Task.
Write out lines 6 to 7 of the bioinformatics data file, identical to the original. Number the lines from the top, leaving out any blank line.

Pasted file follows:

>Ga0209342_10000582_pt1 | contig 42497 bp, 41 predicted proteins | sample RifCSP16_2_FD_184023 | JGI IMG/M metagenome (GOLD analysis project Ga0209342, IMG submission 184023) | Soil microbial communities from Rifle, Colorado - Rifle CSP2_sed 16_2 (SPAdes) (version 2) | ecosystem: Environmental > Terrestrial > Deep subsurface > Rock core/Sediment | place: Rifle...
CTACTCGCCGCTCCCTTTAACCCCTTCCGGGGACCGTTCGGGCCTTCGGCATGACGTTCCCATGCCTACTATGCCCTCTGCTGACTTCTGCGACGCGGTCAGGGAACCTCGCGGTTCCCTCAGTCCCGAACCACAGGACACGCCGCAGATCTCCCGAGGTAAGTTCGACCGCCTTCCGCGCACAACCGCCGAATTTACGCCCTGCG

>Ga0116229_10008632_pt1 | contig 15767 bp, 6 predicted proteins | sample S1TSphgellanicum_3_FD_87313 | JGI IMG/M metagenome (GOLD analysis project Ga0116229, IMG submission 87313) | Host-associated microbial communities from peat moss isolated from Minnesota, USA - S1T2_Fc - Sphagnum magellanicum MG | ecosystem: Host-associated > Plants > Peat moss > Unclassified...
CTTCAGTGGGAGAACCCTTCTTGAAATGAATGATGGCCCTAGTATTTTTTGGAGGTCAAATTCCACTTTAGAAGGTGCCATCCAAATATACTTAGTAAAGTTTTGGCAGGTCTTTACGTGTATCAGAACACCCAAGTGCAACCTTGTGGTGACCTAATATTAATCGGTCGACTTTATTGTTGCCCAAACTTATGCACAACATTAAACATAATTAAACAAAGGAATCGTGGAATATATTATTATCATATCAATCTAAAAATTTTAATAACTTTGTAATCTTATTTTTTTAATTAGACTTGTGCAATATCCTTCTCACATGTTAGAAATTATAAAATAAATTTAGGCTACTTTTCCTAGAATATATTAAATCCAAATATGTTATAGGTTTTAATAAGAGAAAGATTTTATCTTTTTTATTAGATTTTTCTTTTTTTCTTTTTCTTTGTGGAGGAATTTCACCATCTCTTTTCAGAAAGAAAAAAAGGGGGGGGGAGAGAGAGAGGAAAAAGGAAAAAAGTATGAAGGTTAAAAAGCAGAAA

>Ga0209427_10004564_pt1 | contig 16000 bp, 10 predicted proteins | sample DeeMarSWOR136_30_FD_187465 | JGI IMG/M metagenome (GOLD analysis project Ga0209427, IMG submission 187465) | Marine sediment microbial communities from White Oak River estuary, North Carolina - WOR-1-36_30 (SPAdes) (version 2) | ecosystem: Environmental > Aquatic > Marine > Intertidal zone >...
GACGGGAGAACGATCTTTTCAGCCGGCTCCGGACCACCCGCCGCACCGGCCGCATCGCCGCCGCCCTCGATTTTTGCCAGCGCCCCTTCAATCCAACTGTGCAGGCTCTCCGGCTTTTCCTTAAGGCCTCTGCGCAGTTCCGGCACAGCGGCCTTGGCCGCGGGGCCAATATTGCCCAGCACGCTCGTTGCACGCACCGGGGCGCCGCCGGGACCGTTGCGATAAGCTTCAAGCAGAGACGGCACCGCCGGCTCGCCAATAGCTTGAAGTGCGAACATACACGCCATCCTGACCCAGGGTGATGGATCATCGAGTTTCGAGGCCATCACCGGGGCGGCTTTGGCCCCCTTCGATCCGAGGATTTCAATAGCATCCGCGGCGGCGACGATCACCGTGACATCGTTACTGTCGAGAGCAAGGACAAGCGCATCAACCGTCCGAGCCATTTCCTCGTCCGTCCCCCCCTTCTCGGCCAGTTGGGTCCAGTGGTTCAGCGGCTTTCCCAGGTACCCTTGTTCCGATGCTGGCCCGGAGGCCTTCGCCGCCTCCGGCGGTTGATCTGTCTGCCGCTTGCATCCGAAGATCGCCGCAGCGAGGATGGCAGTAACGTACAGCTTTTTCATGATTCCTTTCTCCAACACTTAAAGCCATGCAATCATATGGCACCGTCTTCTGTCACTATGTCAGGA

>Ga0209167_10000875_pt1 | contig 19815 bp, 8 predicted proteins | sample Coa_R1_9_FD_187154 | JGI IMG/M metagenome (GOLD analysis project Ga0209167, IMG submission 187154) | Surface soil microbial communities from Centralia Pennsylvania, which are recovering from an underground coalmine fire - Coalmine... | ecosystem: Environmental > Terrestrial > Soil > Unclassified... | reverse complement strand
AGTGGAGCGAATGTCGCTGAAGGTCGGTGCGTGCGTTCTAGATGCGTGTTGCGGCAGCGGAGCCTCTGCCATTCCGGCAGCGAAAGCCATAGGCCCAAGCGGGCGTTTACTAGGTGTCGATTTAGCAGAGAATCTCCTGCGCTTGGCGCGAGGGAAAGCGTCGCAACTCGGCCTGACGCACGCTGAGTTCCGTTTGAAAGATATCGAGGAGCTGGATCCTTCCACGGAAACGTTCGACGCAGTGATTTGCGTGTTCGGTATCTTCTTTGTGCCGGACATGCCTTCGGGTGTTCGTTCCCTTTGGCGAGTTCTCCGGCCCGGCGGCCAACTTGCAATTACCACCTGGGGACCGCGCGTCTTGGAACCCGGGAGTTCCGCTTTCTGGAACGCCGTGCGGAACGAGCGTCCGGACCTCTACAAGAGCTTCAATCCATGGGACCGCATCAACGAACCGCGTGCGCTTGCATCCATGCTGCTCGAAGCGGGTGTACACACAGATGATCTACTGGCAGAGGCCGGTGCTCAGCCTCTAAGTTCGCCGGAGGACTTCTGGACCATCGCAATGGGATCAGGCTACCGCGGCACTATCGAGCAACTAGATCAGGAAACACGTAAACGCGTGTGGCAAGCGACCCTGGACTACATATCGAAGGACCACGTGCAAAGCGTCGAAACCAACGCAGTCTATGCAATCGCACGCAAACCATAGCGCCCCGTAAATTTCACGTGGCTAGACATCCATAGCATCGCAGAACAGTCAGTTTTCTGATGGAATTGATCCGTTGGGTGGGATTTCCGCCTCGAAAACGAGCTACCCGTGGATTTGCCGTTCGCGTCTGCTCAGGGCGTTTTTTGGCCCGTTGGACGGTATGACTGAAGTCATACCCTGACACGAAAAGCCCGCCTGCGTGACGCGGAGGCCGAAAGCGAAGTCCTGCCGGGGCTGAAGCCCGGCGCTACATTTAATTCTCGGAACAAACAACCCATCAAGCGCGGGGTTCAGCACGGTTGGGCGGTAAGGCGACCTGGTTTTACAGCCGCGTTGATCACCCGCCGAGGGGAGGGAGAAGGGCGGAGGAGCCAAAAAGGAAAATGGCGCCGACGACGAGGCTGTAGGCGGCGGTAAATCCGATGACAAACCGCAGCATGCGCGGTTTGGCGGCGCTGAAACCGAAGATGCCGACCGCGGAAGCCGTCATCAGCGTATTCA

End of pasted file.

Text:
GACGGGAGAACGATCTTTTCAGCCGGCTCCGGACCACCCGCCGCACCGGCCGCATCGCCGCCGCCCTCGATTTTTGCCAGCGCCCCTTCAATCCAACTGTGCAGGCTCTCCGGCTTTTCCTTAAGGCCTCTGCGCAGTTCCGGCACAGCGGCCTTGGCCGCGGGGCCAATATTGCCCAGCACGCTCGTTGCACGCACCGGGGCGCCGCCGGGACCGTTGCGATAAGCTTCAAGCAGAGACGGCACCGCCGGCTCGCCAATAGCTTGAAGTGCGAACATACACGCCATCCTGACCCAGGGTGATGGATCATCGAGTTTCGAGGCCATCACCGGGGCGGCTTTGGCCCCCTTCGATCCGAGGATTTCAATAGCATCCGCGGCGGCGACGATCACCGTGACATCGTTACTGTCGAGAGCAAGGACAAGCGCATCAACCGTCCGAGCCATTTCCTCGTCCGTCCCCCCCTTCTCGGCCAGTTGGGTCCAGTGGTTCAGCGGCTTTCCCAGGTACCCTTGTTCCGATGCTGGCCCGGAGGCCTTCGCCGCCTCCGGCGGTTGATCTGTCTGCCGCTTGCATCCGAAGATCGCCGCAGCGAGGATGGCAGTAACGTACAGCTTTTTCATGATTCCTTTCTCCAACACTTAAAGCCATGCAATCATATGGCACCGTCTTCTGTCACTATGTCAGGA

>Ga0209167_10000875_pt1 | contig 19815 bp, 8 predicted proteins | sample Coa_R1_9_FD_187154 | JGI IMG/M metagenome (GOLD analysis project Ga0209167, IMG submission 187154) | Surface soil microbial communities from Centralia Pennsylvania, which are recovering from an underground coalmine fire - Coalmine... | ecosystem: Environmental > Terrestrial > Soil > Unclassified... | reverse complement strand